Street Law: A Course in Practical Law

Chapter 45: Immigration Law

Chapter Overviews

Policy toward people immigrating to the United States has changed many times throughout the country’s history. At some times immigrants have been welcomed, while at other times immigrants have been met with resentment, anger, and even violence. In 2006, more than 34 million people living in the United States were born in other countries. A majority of these people are in the country legally.

Citizenship While most people acquire citizenship by birth, it can also be acquired through naturalization. This is a process by which people born in other countries can apply for U.S. citizenship.

Coming to America Visitors from most countries must have a visa in order to enter the United Sates. Those wishing to stay in the country must obtain an immigrant visa, and the number of immigrant visas granted is limited. People in the country without permission are known as undocumented immigrants, and it is illegal for U.S. employers to hire them.

The Process for Removal of Noncitizens A person in the United States without permission may be arrested by a member of the border patrol, a police officer, or an agent of the Department of Homeland Security. Special immigration courts across the country handle what are called removal cases. Immigration judges decide whether or not the person must leave the country.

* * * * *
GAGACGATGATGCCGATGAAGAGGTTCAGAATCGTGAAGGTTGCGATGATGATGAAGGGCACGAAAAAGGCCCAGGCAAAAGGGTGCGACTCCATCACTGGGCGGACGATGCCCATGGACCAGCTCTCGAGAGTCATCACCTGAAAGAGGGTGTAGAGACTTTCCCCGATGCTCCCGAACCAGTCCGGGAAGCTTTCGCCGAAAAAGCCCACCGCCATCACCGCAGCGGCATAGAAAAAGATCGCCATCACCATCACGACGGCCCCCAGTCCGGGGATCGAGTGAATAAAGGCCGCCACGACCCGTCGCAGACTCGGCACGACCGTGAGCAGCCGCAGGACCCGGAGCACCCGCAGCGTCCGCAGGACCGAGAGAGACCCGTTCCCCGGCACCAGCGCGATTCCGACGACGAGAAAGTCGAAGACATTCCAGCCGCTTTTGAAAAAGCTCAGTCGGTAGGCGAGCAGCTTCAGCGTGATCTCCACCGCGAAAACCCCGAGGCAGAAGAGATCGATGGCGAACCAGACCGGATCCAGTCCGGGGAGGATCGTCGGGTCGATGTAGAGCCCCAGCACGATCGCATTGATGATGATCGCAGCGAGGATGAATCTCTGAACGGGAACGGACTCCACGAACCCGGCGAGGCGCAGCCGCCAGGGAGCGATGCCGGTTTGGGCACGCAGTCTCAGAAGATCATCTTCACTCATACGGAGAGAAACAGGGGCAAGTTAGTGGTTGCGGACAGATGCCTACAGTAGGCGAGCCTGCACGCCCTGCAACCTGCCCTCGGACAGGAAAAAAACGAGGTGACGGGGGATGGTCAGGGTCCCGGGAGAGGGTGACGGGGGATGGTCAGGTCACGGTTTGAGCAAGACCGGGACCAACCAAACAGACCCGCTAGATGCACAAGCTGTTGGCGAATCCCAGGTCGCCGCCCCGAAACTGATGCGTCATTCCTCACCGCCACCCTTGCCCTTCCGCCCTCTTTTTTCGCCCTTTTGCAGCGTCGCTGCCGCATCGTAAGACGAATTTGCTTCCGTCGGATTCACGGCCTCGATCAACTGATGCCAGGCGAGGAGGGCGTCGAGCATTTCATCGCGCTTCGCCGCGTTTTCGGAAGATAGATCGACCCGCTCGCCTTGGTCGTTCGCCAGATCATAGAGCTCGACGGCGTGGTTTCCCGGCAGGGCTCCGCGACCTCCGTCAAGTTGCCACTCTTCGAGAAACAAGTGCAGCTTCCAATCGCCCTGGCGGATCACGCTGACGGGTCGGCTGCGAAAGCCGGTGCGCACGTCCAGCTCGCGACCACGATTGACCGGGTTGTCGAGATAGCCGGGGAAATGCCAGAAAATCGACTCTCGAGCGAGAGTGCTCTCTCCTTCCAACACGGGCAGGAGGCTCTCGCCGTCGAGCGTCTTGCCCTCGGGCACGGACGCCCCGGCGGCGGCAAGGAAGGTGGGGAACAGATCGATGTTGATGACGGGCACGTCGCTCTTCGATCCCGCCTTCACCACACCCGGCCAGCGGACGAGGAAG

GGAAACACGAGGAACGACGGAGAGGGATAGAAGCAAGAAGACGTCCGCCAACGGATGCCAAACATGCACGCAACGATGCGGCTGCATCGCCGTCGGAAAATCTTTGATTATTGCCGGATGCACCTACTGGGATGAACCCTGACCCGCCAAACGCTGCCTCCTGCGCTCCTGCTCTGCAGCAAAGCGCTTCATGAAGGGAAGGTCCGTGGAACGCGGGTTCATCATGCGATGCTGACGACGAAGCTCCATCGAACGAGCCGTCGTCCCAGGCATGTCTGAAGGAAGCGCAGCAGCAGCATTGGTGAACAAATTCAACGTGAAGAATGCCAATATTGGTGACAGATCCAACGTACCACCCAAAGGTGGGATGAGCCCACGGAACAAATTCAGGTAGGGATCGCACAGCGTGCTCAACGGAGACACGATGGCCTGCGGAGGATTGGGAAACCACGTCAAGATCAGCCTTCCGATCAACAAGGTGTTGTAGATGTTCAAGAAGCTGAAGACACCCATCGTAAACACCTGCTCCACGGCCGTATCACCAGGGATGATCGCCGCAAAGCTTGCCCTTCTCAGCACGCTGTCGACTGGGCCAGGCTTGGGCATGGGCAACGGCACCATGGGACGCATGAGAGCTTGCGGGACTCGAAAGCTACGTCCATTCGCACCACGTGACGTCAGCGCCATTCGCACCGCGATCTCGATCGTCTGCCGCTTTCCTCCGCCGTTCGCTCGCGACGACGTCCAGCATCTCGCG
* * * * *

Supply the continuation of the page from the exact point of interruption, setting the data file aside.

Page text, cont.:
Persons Seeking Humanitarian Protection in the United States A person with a well-founded fear of persecution in his or her home country may be able to enter and remain in the United States by being granted asylum. People seeking asylum apply to the U.S. Citizenship and Immigration Services (UCSIS). Asylum may also be used as a defense in a removal case.

Immigration Law and Policy Government policy toward immigrants, particularly those in the United States illegally, is very controversial. Some people favor a path to citizenship for immigrants, while others believe that the borders must be more carefully controlled. While immigration law has traditionally been handled by the federal government, frustration with what some view as inaction in this area has led some state and local governments to legislate in this area.

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